Seeing Winterthur has become easier


November 01, 1992|By Lita Solis-Cohen

Election day makes people look back at American history, and there's no better place to see the past than Winterthur, the sprawling mansion on 1,000 rolling acres in Delaware, where Henry Francis du Pont arranged the largest and finest assemblage of Americana. Du Pont transformed his family seat into a public museum so others could share the ultimate collector's treasures, his passion for American history, and his respect for the traditions of American craftsmanship.

Beginning in 1952, visitors, four at a time, were led by guides with flashlights through nearly 200 period rooms faintly lit by electrified candles and filled with the sweet scents of home-grown fresh flowers. With abundant stamina, they could survey 200 years of domestic architecture, furniture, metalwork, textiles, ceramics, paintings, and prints "chosen with meticulous regard for their quality . . . and assembled with impeccable taste," wrote Joseph Downs, the museum's first curator, when the museum opened.

For over a generation, visitors have been overwhelmed by Winterthur's size, awed by its beauty, and transfixed by the luxury of the rich man's life during America's past. Most of all, visitors were exhausted physically and by the vast amounts of information the docents imparted. It was time for a change, even at Winterthur, and now, after 40 years, its style has relaxed and its mission has evolved: It's reaching out to a broader public and teaching a more accurate history lesson.

New education building

A trip to Winterthur, any season of the year, still provides a glorious time in the country. The surrounding gardens are more accessible than ever. Casual visitors now can arrive without reservations and enjoy a newly installed permanent exhibition in a just-opened (but still partially unfinished) education building, called the Galleries, which blends successfully with the existing structures. The Galleries' construction and endowment, and the museum's general renovation, were made possible by a recently completed four-year $19.5 million fund-raising campaign.

A team of curators selected 800 from the 89,000 objects in Winterthur's collection, and working with Quenroe Design Associates of Baltimore, installed them in three galleries extending out from a central rotunda to show how these artifacts fit into people's lives in the past. Appropriately called "Perspectives on the Decorative Arts in Early America," the core exhibit is organized along six themes: "Change Over Time," "Change Over Space," "Maker and Marketplace," "Technique and Technology," "Message and Symbol," and "Ritual and Custom."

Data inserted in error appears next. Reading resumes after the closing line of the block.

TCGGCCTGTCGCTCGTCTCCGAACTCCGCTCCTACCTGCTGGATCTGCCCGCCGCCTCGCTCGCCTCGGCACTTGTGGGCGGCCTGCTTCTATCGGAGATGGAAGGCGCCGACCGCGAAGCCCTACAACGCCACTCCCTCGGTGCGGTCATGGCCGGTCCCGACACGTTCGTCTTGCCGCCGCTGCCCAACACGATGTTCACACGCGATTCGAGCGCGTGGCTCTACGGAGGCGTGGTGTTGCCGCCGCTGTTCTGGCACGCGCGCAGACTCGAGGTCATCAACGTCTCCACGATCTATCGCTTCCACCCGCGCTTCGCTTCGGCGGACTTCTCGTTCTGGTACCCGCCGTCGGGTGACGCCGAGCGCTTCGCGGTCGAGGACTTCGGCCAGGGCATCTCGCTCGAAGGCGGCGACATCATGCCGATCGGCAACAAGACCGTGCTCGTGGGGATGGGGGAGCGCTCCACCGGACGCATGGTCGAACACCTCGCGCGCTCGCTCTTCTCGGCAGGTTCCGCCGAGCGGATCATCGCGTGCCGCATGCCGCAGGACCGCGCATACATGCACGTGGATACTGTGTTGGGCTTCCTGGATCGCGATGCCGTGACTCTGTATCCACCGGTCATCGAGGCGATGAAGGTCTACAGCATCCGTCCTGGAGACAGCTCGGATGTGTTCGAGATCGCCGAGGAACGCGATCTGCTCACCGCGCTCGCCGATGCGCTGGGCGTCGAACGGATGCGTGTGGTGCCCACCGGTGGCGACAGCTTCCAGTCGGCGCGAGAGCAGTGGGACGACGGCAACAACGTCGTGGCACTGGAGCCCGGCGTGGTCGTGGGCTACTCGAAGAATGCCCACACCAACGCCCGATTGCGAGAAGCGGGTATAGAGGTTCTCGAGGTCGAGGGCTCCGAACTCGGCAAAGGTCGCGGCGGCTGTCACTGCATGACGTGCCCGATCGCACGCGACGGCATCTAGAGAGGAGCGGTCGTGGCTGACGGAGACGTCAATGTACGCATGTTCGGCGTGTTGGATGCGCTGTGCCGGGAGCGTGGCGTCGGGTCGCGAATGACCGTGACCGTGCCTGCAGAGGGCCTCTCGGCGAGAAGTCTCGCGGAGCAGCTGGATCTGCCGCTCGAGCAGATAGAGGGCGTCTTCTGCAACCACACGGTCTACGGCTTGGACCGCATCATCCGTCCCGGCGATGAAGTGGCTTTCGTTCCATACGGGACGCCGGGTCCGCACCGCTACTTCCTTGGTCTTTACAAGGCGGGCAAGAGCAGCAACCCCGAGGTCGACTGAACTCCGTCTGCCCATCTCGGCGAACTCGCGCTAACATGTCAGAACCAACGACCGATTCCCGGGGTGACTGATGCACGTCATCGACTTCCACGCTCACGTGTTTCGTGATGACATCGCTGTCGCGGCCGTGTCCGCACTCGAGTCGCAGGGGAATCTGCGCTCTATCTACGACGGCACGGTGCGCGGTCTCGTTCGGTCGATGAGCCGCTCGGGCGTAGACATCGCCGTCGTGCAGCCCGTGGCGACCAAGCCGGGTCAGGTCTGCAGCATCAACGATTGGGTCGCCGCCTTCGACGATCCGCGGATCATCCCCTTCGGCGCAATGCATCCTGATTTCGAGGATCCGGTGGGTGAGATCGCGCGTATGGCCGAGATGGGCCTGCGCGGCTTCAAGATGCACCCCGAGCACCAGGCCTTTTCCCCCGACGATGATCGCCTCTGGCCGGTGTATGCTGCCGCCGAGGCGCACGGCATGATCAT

"By asking visitors to look at materials, history, technology, and function, we will empower them to interpret objects on their own, any objects, any place," suggests Robert Trent, furniture curator at Winterthur, an institution legendary for its scholarly educational programs and now also popularly known for its reproduction furnishings and mail order catalogs.

Even connoisseurs familiar with Winterthur can learn from this new display and see some extraordinary things up close and, finally, in good light. While the spartan gallery labels require an extra effort to read, the emphasis is on new ways of seeing old things themselves. Indeed, "Seeing Things Differently" is the title of Philip D. Zimmerman's illustrated paperback book, which accompanies the exhibition.

Perspectives on a desk

In a dramatic departure from Winterthur's unequaled, carefully appointed period rooms (which remain open for tours and are a nirvana for Americana enthusiasts), in the new introductory rotunda there is only a grand and imposing 8-foot-high mahogany desk-bookcase with mirrored doors. We're asked to look at and evaluate this sole object from the six perspectives, in a Winterthur detective game. You can walk all around it, make up your own mind about its design, and see how it was put together, because the backboards have been removed and replaced with Plexiglas.

We're told the desk-bookcase has three inscriptions. One reads: "This desk was / purchased by / Josiah Quincy / o Braintree / 1778." Another states: "John Allen his desk / Made . . . " (the date is illegible). The final clue says: " . . . (illegible) / his desk August 1791."

This graffiti-laden icon is not displayed just to show the age-old nasty habit of writing on desks, a tradition school teachers accompanying classes may not be inclined to encourage, but also to demonstrate how these inscriptions have helped and confused scholars. For years the desk was thought to have been made in 1778 because of the Josiah Quincy inscription. However, the discovery of the other inscriptions, careful examination of its construction, materials and style, and comparisons to other documented pieces, suggest it was made circa 1740-'60, not in the midst of the Revolutionary War, when patriot-cabinetmakers more likely were producing camp stools and tent poles, or off fighting.

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